MAMMOTH CAVE, Ky., August 6, 2018 - Mammoth Cave National Park has taken two new steps to improve river safety for park visitors who utilize water craft on the Green River. The park has installed a new water gauge at the Green River Ferry Crossing, and instituted a new River Response team of employees who are specially trained to deal with a variety of emergency situations along the river.
The park recently installed a new water gauge at the base of the ferry landing at the Green River Ferry Crossing which will now match the real time river level data tracked by the United States Geological Survey (USGS). Boaters can access the USGS data through the park’s website at www.nps.gov/maca/planyourvisit/boating.htm to see current water level conditions which will help them better prepare for a river trip through the park.
Frequent river users will notice that the new gauge now reflects a river height based off of the height from the river bed rather than from a set base water level. This means paddlers will now be unable to utilize the river when the level is at or above 20 feet on the new gauge, instead of the previously utilized 10 feet height which corresponded to the old gauge.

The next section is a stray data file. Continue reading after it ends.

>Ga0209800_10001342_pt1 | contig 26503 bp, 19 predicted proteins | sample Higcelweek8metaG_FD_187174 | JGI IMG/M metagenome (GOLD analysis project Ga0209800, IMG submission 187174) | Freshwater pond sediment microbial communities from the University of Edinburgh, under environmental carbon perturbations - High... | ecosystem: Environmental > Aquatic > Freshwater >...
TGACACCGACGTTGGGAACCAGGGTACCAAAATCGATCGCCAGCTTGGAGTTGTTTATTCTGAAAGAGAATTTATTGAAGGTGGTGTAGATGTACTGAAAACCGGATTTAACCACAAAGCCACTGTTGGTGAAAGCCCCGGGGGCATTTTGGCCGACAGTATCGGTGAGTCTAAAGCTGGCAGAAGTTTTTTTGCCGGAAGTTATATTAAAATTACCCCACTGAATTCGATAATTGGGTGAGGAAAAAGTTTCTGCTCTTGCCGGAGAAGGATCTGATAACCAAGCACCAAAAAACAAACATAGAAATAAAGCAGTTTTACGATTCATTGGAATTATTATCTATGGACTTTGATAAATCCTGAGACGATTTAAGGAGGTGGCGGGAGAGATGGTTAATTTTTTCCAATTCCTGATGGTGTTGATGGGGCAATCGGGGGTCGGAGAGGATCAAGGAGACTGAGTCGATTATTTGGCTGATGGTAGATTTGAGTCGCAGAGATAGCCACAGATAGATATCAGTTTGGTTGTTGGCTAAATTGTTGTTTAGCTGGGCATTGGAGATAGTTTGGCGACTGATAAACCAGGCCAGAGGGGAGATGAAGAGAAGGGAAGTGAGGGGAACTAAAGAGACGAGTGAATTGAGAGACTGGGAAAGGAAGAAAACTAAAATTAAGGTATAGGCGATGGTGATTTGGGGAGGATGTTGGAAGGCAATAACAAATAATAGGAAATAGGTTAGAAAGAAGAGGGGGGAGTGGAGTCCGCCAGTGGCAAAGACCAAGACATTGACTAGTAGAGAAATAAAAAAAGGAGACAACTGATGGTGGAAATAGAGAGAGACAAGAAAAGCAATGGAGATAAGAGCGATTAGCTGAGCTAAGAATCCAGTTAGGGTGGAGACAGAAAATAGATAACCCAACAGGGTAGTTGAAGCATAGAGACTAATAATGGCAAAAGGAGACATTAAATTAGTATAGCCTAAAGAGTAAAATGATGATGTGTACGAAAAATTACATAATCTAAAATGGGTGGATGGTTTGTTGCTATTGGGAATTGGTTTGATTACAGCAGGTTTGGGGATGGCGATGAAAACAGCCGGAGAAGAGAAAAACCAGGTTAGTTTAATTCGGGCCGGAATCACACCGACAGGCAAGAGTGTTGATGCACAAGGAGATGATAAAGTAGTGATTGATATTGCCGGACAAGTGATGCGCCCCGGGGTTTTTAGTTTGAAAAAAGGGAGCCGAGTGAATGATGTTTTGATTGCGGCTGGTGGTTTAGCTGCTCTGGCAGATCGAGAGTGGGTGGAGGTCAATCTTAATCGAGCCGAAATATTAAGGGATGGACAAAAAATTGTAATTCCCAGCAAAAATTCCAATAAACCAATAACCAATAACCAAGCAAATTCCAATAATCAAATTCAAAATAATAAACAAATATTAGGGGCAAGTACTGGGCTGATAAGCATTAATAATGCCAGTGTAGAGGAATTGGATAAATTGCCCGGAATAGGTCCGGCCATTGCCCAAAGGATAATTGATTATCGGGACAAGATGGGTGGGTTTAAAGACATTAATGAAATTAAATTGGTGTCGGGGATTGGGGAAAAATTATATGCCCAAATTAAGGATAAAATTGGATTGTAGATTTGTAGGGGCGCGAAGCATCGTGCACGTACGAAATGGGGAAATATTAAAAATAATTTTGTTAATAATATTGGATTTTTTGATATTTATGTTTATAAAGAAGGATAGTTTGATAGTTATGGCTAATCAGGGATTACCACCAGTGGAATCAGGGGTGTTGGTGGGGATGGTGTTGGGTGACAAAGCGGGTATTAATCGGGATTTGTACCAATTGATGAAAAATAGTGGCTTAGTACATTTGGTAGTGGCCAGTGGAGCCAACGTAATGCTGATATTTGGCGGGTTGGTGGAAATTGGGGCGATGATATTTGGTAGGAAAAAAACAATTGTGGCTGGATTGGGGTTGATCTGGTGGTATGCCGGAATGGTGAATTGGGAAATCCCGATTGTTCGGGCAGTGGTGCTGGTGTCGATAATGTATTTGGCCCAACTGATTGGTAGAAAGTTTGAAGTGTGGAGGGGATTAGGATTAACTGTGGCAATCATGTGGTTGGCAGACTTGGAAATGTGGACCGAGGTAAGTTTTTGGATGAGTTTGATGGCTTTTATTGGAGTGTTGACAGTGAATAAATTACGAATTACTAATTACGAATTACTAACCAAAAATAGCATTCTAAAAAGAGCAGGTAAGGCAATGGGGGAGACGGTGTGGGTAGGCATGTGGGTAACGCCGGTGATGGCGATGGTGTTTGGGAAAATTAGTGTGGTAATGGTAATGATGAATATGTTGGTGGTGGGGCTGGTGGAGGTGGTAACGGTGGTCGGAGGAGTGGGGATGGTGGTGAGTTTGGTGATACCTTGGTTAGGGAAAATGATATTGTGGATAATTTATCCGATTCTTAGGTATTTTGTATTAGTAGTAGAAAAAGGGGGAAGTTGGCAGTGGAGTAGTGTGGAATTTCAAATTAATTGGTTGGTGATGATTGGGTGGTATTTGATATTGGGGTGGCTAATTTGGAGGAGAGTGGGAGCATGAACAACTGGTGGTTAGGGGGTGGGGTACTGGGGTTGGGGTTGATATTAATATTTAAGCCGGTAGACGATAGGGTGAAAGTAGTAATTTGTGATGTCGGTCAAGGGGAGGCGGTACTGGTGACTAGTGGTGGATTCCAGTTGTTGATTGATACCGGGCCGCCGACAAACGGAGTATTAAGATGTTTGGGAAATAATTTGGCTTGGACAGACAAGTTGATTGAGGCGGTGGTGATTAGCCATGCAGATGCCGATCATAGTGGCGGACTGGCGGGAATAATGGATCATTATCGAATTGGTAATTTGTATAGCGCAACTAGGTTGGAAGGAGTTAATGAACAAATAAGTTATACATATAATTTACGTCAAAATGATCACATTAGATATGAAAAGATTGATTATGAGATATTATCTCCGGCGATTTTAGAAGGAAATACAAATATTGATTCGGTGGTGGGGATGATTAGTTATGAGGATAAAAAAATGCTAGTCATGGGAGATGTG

“The level of water which triggers the safety closure for canoeists and kayakers has not physically changed, only the measuring instrument we use to make that determination,” said Chief Ranger, Lora Peppers. “Under the new gauge that safety precaution number is reflected at the 20 foot mark. It is the same amount of water, but a different way of reading the levels on the river.”
In addition to updating the river gauge, the park has also formed a River Response Team of park employees who have been specially trained in rescue and response operations for various situations along the river corridor. These employees have undergone extensive training in river search and rescue procedures and are now better prepared to assist park boaters in emergency situations. River rescue operations have been more frequent in the park since the breech and subsequent removal of Lock and Dam 6.
“River levels have dropped several feet from the lack of Lock and Dam 6 which has caused faster moving currents to occur more frequently along the Green River. We have also seen an increase in fallen trees and branches along the waterway which create additional hazards for water craft to navigate around,” Superintendent Barclay C. Trimble added. “While the river is still an enjoyable experience for most water craft, we want our staff to be fully prepared and equipped to assist both within the park and in the surrounding areas when we are able.”
River users are reminded to plan ahead and check current water levels and forecasted weather conditions prior to departing on a trip through the park. River levels can change rapidly and hazards such as fallen or submerged trees and rocks, drifting debris and swift currents exist. Personal flotation devices (PFDs) must be worn at all times and alcohol use is prohibited on the river.
More information about river safety can be found on our park’s website: www.nps.gov/maca/planyourvisit/boating.htm.